Ecological grief


Forum Staff
Oct 2010
Witnessing the Great Barrier Reef “go into meltdown in the space of a week” in early 2016 was a major shock for David Suggett, a coral physiologist at the University of Technology Sydney. “Nothing can prepare you for seeing it play out in real time,” he says.

I'm continuously sad over what humans are doing to this magnificent blue planet. At a time when the planet needs a global leader, a role the US is indeed well-positioned to assume, our environmental laws are being revoked relentlessly.

‘Ecological grief’ grips scientists witnessing Great Barrier Reef’s decline
When Australia’s Great Barrier Reef, the world’s largest coral-reef system, was hit by record-breaking marine heat waves that bleached two-thirds of it in 2016 and 2017, many researchers were left in a state of shock.​
Social scientist Michele Barnes witnessed this disaster first hand. She works at the Australian Research Council Centre of Excellence for Coral Reef Studies in Townsville, which is adjacent to the reef. Barnes decided to interview scientists and others working on the reef to investigate their response to this climate-change-driven catastrophe.​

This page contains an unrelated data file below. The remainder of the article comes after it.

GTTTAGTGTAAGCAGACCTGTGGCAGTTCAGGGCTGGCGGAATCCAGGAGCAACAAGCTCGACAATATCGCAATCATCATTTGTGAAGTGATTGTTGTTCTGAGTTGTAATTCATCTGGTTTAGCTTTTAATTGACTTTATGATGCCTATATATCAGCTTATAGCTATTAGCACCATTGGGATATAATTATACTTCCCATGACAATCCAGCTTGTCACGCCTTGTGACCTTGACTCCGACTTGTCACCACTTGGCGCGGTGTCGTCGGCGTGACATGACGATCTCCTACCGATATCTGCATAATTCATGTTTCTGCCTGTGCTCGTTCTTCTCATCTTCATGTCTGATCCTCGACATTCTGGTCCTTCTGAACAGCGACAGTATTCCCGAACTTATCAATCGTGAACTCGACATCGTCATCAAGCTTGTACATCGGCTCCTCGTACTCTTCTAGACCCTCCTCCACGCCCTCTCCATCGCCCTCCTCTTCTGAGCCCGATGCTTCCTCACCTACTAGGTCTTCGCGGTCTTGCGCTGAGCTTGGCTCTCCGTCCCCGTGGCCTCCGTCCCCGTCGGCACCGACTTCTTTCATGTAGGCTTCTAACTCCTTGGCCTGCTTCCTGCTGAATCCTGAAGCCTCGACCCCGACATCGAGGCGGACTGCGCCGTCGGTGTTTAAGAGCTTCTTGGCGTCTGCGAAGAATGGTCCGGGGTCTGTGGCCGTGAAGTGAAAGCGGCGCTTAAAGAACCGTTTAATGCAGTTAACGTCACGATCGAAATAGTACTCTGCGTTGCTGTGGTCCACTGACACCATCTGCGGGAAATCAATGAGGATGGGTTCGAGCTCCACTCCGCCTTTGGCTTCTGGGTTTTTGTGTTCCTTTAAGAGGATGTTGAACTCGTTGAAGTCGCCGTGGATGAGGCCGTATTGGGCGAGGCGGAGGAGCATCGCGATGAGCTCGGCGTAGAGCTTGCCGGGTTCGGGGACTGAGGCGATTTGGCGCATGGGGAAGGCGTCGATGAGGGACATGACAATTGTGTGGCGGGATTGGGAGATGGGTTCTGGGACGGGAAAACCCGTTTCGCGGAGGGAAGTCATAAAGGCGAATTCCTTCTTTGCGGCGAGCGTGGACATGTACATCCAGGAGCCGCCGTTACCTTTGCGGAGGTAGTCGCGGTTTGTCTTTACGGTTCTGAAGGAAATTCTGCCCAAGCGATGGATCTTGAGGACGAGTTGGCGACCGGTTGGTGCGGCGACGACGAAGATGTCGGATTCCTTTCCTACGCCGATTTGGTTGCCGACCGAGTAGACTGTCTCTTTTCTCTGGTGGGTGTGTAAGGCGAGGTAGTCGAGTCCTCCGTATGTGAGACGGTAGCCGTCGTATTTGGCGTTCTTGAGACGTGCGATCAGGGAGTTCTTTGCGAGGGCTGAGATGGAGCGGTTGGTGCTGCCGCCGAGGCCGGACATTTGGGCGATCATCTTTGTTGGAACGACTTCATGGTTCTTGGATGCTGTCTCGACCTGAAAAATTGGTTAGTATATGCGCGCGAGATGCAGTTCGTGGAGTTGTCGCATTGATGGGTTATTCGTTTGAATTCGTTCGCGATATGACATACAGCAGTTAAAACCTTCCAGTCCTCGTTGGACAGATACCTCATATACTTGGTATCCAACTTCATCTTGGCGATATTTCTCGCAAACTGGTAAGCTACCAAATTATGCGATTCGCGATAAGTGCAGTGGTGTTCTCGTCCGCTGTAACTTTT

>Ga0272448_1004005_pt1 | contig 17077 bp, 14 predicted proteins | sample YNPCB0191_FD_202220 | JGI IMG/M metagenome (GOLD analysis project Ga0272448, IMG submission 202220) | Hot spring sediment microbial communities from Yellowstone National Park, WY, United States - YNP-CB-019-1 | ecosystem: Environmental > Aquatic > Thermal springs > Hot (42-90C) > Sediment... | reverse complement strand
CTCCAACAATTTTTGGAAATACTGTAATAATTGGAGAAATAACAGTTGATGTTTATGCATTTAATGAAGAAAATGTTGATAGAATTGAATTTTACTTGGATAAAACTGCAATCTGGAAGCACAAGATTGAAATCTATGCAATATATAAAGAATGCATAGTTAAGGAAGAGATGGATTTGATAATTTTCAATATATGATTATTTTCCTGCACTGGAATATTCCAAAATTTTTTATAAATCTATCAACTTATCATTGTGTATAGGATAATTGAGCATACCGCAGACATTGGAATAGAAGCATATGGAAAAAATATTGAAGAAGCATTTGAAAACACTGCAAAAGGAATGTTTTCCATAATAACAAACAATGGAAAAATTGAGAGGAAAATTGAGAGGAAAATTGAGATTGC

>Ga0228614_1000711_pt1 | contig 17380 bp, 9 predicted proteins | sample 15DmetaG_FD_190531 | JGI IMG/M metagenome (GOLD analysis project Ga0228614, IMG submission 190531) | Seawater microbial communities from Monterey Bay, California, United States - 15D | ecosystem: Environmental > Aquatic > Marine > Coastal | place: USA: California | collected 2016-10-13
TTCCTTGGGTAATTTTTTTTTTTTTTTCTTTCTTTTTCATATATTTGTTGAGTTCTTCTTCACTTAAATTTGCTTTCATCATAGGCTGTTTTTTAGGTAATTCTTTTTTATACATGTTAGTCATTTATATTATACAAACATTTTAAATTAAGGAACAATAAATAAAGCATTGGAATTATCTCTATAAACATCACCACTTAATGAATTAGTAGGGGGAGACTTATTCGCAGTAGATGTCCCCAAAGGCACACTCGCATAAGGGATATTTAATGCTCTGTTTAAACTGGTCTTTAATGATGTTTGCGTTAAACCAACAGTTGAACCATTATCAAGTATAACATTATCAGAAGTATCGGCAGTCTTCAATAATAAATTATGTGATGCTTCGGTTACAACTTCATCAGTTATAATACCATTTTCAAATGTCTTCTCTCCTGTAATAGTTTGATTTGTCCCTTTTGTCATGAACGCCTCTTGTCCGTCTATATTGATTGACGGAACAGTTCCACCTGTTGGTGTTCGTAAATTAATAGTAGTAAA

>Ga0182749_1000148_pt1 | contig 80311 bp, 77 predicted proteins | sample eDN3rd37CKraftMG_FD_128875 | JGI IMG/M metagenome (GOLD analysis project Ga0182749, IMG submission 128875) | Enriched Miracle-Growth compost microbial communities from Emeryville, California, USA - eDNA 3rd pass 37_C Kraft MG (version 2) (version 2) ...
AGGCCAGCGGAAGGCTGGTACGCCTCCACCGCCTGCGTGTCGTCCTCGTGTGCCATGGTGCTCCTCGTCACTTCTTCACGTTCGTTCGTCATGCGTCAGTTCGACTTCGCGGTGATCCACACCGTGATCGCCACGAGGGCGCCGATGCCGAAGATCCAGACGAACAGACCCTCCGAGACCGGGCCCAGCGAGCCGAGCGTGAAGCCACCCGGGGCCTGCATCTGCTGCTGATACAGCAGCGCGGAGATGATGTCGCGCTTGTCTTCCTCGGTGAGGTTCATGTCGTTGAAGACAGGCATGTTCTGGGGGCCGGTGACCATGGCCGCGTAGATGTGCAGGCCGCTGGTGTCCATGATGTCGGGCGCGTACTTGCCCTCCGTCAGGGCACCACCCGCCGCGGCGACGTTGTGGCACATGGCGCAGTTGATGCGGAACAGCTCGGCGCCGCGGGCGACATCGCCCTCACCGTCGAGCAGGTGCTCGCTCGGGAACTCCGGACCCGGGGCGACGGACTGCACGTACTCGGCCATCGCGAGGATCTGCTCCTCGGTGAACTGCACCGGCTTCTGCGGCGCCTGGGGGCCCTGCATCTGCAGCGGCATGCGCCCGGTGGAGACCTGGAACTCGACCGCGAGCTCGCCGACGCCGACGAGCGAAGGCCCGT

Barnes, who is still analysing her results, was surprised that many of the scientists whom she interviewed felt intense grief and sadness about the reef’s deterioration. Nature has also spoken to several coral-reef scientists not involved in Barnes’s study who echo those sentiments.​
“I now feel much more hopeless, and there’s a deeper anxiety breaking through,” says John Pandolfi, a marine ecologist at the University of Queensland in Brisbane. Pandolfi has been studying ecosystem dynamics in the Great Barrier Reef for more than 30 years. The consecutive bleaching events that began in 2016 triggered mass death of the reef’s coral cover, which caused a dramatic shift in its species composition. Pandolfi is now investigating new configurations of species that have arisen because of human impacts.​
An emerging body of research shows that many people feel loss due to environmental degradation caused by global warming, a phenomenon called ‘ecological grief’. Although researchers are often on the front lines of ecosystem collapse, few studies have investigated the mental and emotional consequences of such work.​

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